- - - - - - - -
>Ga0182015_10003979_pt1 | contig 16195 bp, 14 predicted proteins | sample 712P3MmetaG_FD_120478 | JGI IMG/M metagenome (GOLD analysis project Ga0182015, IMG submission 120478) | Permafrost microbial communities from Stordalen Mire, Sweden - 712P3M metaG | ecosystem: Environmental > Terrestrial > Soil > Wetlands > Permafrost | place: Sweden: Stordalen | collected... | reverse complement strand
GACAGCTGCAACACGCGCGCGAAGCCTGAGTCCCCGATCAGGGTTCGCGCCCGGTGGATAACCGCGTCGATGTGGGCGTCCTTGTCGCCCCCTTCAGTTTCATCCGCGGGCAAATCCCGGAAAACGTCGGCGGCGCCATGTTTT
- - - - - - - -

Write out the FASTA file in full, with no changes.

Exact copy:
>Ga0182015_10003979_pt1 | contig 16195 bp, 14 predicted proteins | sample 712P3MmetaG_FD_120478 | JGI IMG/M metagenome (GOLD analysis project Ga0182015, IMG submission 120478) | Permafrost microbial communities from Stordalen Mire, Sweden - 712P3M metaG | ecosystem: Environmental > Terrestrial > Soil > Wetlands > Permafrost | place: Sweden: Stordalen | collected... | reverse complement strand
GACAGCTGCAACACGCGCGCGAAGCCTGAGTCCCCGATCAGGGTTCGCGCCCGGTGGATAACCGCGTCGATGTGGGCGTCCTTGTCGCCCCCTTCAGTTTCATCCGCGGGCAAATCCCGGAAAACGTCGGCGGCGCCATGTTTT